How seeds recognise the seasons
Scientists at the University of York have played a key role in new research into the way 'mother' plants use their memory of the seasons to teach their seeds the most advantageous time to germinate.
Researchers led by Professor Ian Graham, of the Centre for Novel Agricultural Products (CNAP) in York's Department of Biology, working with scientists at the University of Exeter, found that the mother plant senses temperature and forms a long term temperature memory.
Using Arabidopsis thaliana as a model plant, they found its temperature memories enable progeny seeds to determine the time of year and modify their germination rates to ensure their growth and development is coordinated with the seasons.
If the mother experiences warmer temperatures, it produces more of a protein called Flowering Locus T (FT) which represses production of tannins in the fruit, making seed coats thinner and more permeable. This means they germinate more quickly.
Conversely, if the mother plant experiences cooler temperatures before flowering, it produces less FT protein and more tannins. Seed coats will be thicker and less permeable and will germinate later. In this way, the mother plant can manipulate seed germination to be optimal for the time of year.
With climate change making suboptimal conditions more frequent, a better understanding how plants communicate with their seeds will help scientists optimise seed quality for crops and domestic use.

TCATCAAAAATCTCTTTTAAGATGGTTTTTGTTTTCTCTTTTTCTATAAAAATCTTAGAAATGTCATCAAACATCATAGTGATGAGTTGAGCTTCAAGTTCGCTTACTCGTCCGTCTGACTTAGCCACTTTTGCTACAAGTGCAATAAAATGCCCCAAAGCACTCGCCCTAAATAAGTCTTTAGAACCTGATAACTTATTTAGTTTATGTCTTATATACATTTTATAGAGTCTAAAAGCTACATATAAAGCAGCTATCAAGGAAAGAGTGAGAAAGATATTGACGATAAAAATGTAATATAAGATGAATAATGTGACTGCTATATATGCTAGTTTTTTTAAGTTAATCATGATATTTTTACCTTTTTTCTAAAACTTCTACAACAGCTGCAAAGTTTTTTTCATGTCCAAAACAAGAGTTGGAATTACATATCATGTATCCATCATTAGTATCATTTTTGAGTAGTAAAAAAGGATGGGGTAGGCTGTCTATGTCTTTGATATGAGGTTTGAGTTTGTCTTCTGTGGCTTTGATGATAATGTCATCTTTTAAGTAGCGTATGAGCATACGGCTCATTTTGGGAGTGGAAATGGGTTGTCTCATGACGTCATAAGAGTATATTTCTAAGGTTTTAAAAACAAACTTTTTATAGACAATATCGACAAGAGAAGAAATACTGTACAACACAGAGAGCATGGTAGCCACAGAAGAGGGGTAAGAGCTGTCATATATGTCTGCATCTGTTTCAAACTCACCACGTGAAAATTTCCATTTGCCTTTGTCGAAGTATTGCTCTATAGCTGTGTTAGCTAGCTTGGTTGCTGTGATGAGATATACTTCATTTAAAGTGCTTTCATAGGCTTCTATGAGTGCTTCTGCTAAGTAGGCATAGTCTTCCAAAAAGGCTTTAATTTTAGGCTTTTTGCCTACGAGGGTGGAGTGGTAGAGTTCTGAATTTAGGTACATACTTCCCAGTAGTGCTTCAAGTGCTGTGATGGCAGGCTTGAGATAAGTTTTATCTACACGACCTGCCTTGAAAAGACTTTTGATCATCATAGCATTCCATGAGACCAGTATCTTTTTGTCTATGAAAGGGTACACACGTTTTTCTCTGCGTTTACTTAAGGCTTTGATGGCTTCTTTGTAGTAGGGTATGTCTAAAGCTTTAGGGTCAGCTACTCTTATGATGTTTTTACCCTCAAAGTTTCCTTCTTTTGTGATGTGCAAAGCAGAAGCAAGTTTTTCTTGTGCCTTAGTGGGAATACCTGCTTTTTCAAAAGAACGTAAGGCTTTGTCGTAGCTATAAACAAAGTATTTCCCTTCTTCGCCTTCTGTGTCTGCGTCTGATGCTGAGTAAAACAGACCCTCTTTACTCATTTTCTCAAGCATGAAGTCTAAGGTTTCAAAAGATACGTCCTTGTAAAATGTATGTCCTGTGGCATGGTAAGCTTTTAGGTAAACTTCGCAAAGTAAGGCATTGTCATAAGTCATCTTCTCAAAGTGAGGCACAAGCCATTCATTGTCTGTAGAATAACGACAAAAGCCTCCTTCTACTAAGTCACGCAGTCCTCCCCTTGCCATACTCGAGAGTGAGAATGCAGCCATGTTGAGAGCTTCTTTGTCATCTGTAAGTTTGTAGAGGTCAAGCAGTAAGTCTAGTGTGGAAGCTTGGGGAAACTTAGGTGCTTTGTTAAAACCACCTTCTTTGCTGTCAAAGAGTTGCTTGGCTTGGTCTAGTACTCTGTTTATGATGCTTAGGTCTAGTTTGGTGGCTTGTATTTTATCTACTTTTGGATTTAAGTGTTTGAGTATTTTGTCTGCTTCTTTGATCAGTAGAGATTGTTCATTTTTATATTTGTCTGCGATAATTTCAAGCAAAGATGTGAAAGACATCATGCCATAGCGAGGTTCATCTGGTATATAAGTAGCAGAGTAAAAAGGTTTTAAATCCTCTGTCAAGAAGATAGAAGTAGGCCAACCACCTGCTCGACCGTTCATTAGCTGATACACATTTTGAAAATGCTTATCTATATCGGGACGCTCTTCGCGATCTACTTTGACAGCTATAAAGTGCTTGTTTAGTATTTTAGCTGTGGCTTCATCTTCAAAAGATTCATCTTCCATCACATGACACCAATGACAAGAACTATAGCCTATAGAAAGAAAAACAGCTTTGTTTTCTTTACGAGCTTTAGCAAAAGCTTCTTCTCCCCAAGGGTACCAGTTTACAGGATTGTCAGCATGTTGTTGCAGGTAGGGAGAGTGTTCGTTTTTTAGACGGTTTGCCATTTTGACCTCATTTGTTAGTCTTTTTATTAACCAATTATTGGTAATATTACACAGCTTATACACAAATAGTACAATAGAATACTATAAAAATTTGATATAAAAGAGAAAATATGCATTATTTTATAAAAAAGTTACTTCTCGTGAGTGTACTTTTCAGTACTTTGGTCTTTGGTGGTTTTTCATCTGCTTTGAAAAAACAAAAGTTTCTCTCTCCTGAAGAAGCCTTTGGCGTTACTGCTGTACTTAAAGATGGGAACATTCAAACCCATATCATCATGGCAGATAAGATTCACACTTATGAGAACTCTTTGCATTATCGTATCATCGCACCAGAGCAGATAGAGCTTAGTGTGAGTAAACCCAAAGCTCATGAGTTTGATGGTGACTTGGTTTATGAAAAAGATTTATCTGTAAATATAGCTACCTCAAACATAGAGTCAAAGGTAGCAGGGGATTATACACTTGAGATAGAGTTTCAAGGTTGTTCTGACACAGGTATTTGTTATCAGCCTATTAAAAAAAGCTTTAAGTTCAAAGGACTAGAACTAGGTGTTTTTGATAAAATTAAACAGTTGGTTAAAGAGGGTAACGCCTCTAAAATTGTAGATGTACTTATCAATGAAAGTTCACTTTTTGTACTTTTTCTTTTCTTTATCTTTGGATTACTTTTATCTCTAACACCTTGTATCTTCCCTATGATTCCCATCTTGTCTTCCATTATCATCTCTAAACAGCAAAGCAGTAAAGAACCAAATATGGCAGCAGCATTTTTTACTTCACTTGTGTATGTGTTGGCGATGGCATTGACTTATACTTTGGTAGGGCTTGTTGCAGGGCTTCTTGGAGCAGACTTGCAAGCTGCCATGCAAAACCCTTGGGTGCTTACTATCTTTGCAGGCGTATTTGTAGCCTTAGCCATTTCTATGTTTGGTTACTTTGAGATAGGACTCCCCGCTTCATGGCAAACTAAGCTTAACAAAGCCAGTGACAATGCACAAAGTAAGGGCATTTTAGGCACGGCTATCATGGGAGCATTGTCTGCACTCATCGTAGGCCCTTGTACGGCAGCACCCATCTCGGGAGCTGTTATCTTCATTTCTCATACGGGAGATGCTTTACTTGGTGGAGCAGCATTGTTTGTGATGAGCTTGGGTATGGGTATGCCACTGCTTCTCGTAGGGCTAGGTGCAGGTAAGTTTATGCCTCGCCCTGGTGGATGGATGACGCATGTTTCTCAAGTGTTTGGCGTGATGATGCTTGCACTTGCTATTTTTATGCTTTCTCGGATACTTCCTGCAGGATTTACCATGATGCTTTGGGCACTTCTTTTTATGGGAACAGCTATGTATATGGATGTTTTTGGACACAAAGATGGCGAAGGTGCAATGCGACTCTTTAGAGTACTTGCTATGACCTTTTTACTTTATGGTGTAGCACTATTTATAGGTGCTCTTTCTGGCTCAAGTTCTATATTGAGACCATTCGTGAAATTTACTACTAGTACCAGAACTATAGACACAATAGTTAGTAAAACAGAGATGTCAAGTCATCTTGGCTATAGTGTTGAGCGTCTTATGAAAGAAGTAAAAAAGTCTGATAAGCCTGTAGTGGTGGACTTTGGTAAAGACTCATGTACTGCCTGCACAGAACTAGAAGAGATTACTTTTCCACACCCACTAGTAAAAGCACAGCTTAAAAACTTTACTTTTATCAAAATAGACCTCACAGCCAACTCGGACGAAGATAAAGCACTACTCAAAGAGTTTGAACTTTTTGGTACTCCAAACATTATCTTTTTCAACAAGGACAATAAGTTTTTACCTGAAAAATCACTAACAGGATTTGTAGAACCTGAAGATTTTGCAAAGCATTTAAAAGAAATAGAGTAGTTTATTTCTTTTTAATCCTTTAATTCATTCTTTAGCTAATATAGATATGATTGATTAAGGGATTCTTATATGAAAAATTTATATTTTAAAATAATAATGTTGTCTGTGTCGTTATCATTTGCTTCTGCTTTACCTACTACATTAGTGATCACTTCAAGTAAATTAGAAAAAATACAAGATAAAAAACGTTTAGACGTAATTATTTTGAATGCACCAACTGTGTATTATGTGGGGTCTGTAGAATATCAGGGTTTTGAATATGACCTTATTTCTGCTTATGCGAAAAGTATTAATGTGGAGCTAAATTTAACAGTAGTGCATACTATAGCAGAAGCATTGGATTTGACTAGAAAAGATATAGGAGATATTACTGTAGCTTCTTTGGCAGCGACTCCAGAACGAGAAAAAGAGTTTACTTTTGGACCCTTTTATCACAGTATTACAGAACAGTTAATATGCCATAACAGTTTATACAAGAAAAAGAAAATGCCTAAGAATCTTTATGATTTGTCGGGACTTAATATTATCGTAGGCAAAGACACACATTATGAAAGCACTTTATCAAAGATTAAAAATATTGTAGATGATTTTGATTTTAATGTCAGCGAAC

CNAP researchers measured the hormones in seeds which usually control germination but, in this case, they found that other signals coming from the mother plant were more important.
The research funded by the Biotechnology and Biological Sciences Research Council (BBSRC) and the Royal Society has implications for improving crop yields by helping scientists and growers to adapt how crops respond to changes in climate and temperature. It is published in Proceedings of the National Academy of Sciences (PNAS).
Professor Graham said: "This work demonstrates the importance of growing conditions throughout the lifecycle of the plant. In terms of crop plants, it highlights how adverse environmental conditions can have a negative impact on seed quality."
Dr Steven Penfield, now of the John Innes Centre in Norwich, who led the research, said: "By understanding how the mother plant uses temperature information to influence the vigour of her seeds we can begin to develop strategies for breeding seeds with more resilience to climate change."
The FT protein is known to influence when a plant flowers depending on the length of day. The research also showed that the influence of this protein on seed dormancy was entirely separate from its influence on flowering time.